What am I expecting to see?: For once it’s good to see Ian McKellan not play Magneto or Gandalf the Grey/White and the lure of him taking on the role of Sherlock Holmes is undeniable. I believe Bill Condon, with Mitch Cullin’s screenplay, has crafted a beautiful story for McKellan to flex his acting muscles and deliver a brimming performance, with Laura Linney, Milo Parker, Hiroyuki Sanada, Patrick Kennedy and Phillip Davis supporting him. I’ve been quite taken with the allure of Mr. Holmes and I feel it would be quite a treat.

Phase Two of the Avengers Initiative has come to a close and now the epilogue feature is on the horizon. Scott Lang is a former thief who has just left “da joint” and he has been offered a chance at redemption by renowned scientist Dr. Henry Pym. Pym believes Lang’s talents as a thief could be a great asset to pull off a heist that could be of a great help to the world at large. Lang must embrace his inner hero and stop Darren Cross from unleashing a devastating horror upon the world. Scott Lang must become Ant-Man.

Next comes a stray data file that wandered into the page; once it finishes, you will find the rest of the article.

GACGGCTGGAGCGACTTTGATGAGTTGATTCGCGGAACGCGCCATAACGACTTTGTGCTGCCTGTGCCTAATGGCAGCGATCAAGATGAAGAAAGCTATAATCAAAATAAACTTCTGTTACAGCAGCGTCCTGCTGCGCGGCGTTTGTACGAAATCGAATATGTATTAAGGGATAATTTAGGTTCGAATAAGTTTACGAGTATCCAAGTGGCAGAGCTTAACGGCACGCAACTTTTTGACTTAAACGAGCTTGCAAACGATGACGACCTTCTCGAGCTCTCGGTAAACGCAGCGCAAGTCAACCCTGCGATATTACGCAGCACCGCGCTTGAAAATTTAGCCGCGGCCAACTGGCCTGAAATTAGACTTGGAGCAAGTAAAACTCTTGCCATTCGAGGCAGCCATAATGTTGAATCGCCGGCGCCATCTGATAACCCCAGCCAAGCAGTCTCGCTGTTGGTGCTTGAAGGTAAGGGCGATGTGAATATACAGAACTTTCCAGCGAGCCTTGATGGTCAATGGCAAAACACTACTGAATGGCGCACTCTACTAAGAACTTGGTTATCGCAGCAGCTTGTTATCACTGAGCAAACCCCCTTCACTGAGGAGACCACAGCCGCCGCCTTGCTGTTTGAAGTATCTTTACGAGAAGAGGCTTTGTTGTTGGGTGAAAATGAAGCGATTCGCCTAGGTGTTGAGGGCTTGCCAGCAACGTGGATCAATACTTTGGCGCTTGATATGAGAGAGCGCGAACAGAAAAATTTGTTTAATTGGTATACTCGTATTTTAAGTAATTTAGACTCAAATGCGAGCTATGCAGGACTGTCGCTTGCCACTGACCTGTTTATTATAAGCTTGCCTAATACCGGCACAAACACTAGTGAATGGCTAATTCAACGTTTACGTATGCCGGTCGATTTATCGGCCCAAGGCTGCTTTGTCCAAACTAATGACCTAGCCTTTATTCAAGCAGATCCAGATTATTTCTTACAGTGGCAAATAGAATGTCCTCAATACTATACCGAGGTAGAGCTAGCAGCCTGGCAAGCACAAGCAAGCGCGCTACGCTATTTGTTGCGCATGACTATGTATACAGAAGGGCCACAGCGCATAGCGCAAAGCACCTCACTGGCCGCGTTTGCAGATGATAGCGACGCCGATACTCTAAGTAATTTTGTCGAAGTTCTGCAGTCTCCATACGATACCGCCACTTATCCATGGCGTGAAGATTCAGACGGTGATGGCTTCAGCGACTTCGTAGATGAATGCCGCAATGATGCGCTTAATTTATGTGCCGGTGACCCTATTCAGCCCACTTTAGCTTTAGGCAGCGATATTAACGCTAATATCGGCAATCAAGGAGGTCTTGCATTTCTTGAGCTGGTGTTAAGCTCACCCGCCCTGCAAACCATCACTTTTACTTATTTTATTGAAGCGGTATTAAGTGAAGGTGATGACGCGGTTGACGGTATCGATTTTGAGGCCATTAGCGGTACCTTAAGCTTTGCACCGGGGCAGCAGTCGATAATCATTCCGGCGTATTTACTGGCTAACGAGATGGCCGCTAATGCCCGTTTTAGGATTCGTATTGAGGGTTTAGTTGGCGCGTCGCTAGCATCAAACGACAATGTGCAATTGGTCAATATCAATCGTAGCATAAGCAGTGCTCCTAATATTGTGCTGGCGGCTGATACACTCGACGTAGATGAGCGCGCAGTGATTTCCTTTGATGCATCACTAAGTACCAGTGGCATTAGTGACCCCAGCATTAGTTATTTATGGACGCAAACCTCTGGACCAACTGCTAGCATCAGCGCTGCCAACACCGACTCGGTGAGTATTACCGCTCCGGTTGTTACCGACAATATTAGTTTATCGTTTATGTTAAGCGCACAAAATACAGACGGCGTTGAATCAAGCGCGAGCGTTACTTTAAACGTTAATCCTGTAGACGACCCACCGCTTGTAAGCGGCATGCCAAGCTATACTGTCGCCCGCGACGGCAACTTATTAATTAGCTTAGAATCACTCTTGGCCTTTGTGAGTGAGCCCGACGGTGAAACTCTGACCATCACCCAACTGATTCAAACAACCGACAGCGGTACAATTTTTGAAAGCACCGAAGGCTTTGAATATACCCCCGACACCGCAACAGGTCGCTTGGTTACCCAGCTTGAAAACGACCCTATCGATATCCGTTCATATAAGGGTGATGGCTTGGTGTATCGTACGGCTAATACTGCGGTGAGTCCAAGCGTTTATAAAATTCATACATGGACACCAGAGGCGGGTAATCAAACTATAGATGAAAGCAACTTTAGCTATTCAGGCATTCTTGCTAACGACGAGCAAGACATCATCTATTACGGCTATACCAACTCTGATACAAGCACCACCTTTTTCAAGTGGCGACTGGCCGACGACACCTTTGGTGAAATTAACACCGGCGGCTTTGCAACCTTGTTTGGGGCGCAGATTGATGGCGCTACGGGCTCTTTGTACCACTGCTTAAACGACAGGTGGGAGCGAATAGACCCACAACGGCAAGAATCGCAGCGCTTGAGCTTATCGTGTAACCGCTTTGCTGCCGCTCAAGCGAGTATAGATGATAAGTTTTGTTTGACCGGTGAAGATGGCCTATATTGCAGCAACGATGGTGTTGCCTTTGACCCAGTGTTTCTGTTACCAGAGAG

What am I expecting to see?: I found Age of Ultron a tough act to follow but I’ve heard great things about Ant-Man. Peyton Reed had to fill in as director since Edgar Wright stepped away due to creative differences, but early reviews on Ant-Man have been glowing! The cast of Paul Rudd, Michael Douglas, Evangeline Lily, Corey Stoll, Michael Peña, Bobby Canavale, Judy Greer, T.I. is diverse and look as if they can bring depth to this film. I think a hero as small as Ant-Man can become a big hit.

Review: Jurassic World

I’m not exactly sure I would say that I’m a fan of Jurassic Park, in the same sense that I am a fan of Star Wars and superhero mythology. I show appreciation for the technical prowess and ingenuity the original Jurassic Park feature managed to accomplish 22 years ago, but when Spielberg’s epic creature feature was released then, I was probably four or five years old when I first saw it so I didn’t know any better.

Image by Universal